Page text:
By Olena Nikolayenko
This month marks the fifth anniversary since the end of the anti-government protests in Kyiv and the ouster of the incumbent president from power. Many members of the Shevchenko Scientific Society in the United States analyzed the causes and the consequences of what has become known as the EuroMaidan or the Revolution of Dignity.
In an interview with Mykhailo Minakov, George Grabowicz, Dmytro Chyzhevs’kyj Professor of Ukrainian Literature, Harvard University, noted that “the Ukraine that emerged from the Maidan and the resultant Russian response—the annexation of Crimea in 2014 and the ongoing war in the Donbas—is arguably fundamentally different from both Soviet Ukraine of 1922-1991 and the first stage of post-Independence Ukraine (1991-2013).”
Oleh Kotsyuba, the Manager of Publications at the Ukrainian Research Institute, Harvard University and Chief Online Editor of Krytyka, pointed out the continuous relevance of Taras Shevchenko’s work. “As a symbol of uncompromising struggle for human rights and equality who suffered for his beliefs, Shevchenko has been widely appropriated by the popular culture in the course of last year’s ‘Revolution of Dignity,'” wrote Kotsyba in the 2015 article in Krytyka.
Timothy Snyder, Richard C. Levin Professor of History, Yale University, criticized “the haze of propaganda” that surrounded the coverage of the Ukrainian revolution in Western and Russian mass media. Timothy Snyder and Tatiana Zhurzhenko, Visiting Professor of Comparative Politics at the University of Vienna, published a compilation of diaries and memoirs of the Maidan. An extensive list of Dr. Snyder’s publications on modern Ukraine is available here.
Among other publications on the topic are:
Nadia Diuk, “EuroMaidan: Ukraine’s Self-Organizing Revolution,” World Affairs (March/April 2014)
Taras Hunczak, “Maidan and Its Aftermath,” in My Memoirs: Life’s Journey Through WWII and Various Historical Events of the 21st Century (Lanham, MD: Rowman & Littlefield, 2016), 211-228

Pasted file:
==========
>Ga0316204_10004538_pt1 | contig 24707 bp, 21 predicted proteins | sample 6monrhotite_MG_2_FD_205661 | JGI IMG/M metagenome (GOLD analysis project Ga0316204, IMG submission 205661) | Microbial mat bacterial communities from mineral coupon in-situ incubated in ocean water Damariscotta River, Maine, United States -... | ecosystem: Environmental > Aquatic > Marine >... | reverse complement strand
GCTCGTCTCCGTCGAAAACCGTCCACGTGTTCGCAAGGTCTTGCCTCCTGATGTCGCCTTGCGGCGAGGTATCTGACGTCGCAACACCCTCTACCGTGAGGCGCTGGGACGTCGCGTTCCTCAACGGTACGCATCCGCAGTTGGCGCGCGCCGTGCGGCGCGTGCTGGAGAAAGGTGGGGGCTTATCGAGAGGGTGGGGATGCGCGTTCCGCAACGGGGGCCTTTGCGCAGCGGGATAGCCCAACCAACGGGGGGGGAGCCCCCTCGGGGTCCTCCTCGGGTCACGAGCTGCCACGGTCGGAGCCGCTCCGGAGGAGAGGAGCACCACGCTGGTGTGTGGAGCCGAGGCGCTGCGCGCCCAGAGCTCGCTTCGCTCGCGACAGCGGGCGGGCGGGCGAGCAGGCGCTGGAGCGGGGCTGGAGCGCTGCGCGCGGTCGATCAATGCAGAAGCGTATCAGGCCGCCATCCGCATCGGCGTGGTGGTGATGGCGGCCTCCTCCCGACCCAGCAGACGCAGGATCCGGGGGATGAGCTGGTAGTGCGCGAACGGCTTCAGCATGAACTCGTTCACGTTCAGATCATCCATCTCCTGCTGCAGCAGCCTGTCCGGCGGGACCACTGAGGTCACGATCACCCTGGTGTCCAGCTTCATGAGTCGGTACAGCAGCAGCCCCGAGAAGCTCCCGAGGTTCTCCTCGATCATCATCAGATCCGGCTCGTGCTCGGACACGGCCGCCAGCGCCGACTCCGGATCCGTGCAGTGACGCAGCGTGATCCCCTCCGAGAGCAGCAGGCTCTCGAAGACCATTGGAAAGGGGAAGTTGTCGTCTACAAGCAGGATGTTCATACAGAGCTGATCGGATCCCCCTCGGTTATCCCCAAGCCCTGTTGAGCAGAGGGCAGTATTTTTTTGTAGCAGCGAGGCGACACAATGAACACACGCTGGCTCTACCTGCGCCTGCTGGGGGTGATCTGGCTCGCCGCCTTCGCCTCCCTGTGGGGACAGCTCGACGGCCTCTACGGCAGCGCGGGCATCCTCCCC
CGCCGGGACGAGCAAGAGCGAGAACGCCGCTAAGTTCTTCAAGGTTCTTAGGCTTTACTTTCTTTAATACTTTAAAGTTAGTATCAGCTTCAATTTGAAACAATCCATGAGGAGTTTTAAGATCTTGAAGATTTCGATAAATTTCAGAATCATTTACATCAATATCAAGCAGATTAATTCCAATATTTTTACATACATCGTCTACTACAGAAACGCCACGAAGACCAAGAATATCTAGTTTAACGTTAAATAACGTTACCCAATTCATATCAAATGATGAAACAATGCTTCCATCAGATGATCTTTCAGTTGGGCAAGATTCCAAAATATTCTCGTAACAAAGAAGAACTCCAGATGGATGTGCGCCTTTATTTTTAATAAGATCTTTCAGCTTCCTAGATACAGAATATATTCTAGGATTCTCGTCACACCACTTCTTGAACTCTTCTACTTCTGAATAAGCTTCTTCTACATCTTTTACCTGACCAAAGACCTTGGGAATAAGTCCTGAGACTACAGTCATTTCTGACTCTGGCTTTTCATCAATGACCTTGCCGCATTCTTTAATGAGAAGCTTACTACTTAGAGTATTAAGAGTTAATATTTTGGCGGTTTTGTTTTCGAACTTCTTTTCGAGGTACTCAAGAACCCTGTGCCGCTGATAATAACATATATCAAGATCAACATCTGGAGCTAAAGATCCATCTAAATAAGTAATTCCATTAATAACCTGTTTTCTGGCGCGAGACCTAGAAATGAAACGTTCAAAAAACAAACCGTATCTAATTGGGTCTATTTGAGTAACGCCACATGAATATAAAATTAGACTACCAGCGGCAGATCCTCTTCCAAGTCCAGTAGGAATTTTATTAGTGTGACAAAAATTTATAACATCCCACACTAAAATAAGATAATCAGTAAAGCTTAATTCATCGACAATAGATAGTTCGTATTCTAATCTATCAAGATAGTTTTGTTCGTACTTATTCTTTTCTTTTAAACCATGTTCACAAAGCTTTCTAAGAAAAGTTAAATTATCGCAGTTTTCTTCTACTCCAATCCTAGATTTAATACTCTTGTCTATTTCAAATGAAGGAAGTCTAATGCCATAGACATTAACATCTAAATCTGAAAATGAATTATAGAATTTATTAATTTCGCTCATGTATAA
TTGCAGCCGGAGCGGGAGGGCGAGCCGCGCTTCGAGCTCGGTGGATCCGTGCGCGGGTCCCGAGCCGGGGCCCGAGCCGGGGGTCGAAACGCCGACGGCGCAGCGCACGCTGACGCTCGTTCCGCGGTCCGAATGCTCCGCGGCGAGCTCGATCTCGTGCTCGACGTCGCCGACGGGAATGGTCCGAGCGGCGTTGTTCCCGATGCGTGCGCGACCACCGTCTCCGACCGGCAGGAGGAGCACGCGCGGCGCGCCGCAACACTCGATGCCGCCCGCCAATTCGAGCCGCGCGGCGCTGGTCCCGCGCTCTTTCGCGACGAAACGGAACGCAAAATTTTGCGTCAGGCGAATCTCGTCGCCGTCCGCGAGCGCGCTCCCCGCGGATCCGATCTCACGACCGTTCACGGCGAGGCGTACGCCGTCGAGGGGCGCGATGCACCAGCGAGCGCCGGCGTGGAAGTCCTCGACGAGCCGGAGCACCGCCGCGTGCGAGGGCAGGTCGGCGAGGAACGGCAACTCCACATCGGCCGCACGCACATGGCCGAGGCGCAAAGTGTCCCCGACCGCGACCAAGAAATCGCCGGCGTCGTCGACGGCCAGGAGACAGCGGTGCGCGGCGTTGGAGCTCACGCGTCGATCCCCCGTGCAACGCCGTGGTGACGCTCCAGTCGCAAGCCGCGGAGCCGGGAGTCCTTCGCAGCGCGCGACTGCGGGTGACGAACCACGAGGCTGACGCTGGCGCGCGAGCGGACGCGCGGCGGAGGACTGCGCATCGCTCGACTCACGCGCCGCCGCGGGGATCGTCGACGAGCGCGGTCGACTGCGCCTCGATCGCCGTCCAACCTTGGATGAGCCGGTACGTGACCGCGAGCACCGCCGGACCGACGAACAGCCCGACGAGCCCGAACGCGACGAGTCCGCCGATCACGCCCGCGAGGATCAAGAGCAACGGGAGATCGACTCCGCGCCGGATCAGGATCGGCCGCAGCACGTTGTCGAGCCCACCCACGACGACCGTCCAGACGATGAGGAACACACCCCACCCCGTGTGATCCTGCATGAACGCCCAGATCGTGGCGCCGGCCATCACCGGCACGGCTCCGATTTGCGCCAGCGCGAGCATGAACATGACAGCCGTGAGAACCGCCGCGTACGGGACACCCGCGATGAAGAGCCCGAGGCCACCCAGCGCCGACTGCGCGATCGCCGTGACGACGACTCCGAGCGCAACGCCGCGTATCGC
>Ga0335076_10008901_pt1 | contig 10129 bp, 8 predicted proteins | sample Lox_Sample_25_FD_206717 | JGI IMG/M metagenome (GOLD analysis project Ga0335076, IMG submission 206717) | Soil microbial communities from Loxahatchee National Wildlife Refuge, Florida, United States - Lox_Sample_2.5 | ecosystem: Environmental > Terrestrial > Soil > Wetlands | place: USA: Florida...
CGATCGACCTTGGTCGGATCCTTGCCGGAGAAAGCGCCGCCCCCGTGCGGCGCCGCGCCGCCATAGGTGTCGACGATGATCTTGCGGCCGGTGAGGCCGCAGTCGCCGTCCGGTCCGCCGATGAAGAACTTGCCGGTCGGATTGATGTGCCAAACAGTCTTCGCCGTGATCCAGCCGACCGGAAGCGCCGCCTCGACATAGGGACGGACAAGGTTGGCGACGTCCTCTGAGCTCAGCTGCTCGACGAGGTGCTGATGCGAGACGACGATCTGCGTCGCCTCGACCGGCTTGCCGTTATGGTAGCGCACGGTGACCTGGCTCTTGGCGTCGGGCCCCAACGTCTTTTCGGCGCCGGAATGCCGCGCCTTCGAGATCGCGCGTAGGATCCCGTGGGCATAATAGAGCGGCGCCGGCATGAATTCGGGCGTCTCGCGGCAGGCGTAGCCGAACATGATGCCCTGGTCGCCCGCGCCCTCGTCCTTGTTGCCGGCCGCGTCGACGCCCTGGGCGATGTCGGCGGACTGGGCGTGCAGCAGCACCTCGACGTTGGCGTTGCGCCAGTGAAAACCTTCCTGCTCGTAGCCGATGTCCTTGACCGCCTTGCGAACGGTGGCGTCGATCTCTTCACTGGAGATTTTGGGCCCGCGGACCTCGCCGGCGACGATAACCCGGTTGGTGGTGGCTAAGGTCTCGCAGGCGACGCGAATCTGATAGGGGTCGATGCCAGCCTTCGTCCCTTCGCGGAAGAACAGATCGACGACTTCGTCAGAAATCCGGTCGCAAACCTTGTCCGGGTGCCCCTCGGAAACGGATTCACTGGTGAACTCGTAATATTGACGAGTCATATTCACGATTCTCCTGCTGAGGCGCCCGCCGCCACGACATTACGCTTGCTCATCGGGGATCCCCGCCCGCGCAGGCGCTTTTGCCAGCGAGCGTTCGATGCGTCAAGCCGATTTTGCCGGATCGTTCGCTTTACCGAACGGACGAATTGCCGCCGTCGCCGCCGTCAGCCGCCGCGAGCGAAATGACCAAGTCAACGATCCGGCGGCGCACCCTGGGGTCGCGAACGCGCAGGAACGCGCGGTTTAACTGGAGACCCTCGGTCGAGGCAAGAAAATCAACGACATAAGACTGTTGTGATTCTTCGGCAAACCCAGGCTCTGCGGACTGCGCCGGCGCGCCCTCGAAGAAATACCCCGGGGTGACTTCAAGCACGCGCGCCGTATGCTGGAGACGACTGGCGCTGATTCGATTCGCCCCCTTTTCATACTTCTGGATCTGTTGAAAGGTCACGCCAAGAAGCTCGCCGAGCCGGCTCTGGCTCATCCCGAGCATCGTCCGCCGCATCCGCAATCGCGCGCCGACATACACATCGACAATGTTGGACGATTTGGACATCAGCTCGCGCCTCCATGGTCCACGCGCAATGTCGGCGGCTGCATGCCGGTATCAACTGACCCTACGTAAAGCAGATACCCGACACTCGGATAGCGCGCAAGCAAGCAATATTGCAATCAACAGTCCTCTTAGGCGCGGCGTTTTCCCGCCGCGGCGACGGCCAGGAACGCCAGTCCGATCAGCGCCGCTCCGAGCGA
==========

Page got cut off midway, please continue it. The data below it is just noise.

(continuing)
Adrian Karatnycky and Alexander Motyl, “Ukraine’s Promising Path to Reform,” Foreign Affairs (2018), July 16
Tamara Martsenyuk, “Gender and Revolution in Ukraine: Women’s Participation in Euromaidan Protests of 2013–2014,” Perspectives on Europe 44 (2014), 15-23
Tamara Martsenyuk, “Sexuality and Revolution in Post‐Soviet Ukraine: LGBT Rights and the Euromaidan Protests of 2013–2014,” Journal of Soviet and Post-Soviet Politics and Society 2 (2016), 49-74
Tamara Martsenyuk, “Gender Issues in Ukraine and EuroMaidan Protests: Patriarchal or Egalitarian Notions?” In Anti-Gender Movements on the Rise? Strategising for Gender Equality in Central and Eastern Europe (Heinrich Böll Foundation, 2015), 73-81
Tamara Martsenyuk and Iryna Troian, “Gender Role Scenarios of Women’s Participation in Euromaidan Protests in Ukraine,” In Crisis and Change in Post-Cold War Global Politics: Ukraine in a Comparative Perspective, eds. Erica Resende, Dovilė Budrytė, and Didem Buhari-Gulmez (London: Palgrave Macmillan, 2018), 129-153
Olga Onuch and Tamara Martsenyuk, “Mothers and Daughters of the Maidan: Gender, Repertoires of Violence, and the Division of Labour in Ukrainian Protests,” Social, Health, and Communication Studies Journal 1 (2014), 80-101
Alexander Motyl, “Ukraine’s Three Revolutionary Breakthroughs,” World Affairs (2014), January 28
Alexander Motyl, “Ukrainian Identity after the Euromaidan: Interview with Mykola Riabchuk,” World Affairs (2016), March 29
Alexander Motyl, Ukraine vs. Russia: Revolution, Democracy and War: Selected Articles and Blogs, 2010-2016 (Washington, DC: Westphalia Press, 2017)
Olena Nikolayenko and Maria DeCasper, “Why Women Protest: Insights from Ukraine’s EuroMaidan,” Slavic Review 77 (2018), 726-751
Marian Rubchak, “A Fiery EuroMaidan Ignites a Feminist Voice,” Perspectives on Europe 44 (2014), 82-87
Catherine Wanner, “The Political Valence of Dignity and the Maidan Protests,” Euxeinos: Culture and Governance in the Black Sea Region 24 (2017), 3-9.